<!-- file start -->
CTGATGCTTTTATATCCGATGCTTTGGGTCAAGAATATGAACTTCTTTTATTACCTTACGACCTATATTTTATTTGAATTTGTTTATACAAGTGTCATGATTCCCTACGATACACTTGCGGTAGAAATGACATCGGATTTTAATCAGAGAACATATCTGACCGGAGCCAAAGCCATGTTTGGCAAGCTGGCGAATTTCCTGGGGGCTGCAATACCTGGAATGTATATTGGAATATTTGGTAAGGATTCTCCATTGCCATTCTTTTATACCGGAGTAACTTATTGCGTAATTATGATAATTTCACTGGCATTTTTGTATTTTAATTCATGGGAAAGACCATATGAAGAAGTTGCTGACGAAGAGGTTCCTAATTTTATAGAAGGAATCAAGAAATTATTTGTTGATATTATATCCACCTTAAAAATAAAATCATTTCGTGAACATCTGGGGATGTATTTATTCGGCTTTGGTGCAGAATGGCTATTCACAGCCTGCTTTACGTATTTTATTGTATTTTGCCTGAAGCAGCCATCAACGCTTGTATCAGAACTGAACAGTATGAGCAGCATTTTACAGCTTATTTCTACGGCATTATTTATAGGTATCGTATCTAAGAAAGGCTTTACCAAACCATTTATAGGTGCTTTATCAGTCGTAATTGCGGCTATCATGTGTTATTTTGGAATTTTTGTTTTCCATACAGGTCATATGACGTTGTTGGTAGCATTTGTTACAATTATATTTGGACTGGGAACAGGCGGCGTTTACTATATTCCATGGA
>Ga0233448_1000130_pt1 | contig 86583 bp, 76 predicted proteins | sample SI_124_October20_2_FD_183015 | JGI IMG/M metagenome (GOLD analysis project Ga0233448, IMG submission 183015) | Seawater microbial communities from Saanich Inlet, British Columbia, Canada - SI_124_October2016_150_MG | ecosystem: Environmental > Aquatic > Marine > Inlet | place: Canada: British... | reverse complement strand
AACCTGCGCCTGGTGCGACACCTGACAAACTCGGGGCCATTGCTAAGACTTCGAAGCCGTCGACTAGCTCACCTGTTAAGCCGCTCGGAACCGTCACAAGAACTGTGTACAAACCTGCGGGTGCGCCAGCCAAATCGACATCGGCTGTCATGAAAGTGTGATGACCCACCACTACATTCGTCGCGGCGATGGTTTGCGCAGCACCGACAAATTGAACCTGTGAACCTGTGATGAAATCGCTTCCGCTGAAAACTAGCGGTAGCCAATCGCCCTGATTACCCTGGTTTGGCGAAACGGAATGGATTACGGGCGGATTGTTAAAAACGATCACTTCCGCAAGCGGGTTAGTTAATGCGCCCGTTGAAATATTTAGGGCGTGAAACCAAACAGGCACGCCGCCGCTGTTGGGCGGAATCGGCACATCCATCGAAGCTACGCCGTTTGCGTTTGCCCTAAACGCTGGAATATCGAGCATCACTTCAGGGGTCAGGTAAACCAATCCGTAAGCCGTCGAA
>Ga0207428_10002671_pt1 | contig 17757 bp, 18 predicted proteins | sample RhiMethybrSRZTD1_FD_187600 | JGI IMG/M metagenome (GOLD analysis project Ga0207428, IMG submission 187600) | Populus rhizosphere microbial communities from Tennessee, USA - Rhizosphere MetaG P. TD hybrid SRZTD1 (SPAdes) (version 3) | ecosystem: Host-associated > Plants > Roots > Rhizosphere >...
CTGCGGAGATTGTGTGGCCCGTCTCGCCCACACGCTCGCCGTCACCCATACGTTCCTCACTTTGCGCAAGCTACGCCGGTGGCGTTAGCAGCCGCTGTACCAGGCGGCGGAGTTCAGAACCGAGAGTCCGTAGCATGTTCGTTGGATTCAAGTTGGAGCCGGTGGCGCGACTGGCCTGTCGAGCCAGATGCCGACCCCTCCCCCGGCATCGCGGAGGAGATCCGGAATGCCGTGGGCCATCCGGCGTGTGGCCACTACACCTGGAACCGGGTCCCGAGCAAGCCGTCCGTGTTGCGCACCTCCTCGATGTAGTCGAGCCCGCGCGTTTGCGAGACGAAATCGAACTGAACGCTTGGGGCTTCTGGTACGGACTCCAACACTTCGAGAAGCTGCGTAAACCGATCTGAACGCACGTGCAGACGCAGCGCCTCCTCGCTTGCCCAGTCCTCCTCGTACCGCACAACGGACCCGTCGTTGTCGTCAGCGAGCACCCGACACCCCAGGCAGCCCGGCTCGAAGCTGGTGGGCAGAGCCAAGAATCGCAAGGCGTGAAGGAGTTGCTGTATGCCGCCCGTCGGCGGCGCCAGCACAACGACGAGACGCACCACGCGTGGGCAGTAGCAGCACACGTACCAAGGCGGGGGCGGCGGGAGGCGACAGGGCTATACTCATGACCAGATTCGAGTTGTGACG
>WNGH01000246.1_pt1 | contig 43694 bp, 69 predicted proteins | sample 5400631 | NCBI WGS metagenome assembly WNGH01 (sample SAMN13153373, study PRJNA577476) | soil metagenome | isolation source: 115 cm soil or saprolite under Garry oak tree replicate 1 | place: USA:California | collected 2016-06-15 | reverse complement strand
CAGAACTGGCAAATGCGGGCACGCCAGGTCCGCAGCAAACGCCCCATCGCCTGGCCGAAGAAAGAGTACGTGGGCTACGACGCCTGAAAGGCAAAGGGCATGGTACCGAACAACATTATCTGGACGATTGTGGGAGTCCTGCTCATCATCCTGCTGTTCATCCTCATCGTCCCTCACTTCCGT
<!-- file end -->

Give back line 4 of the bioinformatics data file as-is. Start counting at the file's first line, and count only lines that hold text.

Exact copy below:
>Ga0207428_10002671_pt1 | contig 17757 bp, 18 predicted proteins | sample RhiMethybrSRZTD1_FD_187600 | JGI IMG/M metagenome (GOLD analysis project Ga0207428, IMG submission 187600) | Populus rhizosphere microbial communities from Tennessee, USA - Rhizosphere MetaG P. TD hybrid SRZTD1 (SPAdes) (version 3) | ecosystem: Host-associated > Plants > Roots > Rhizosphere >...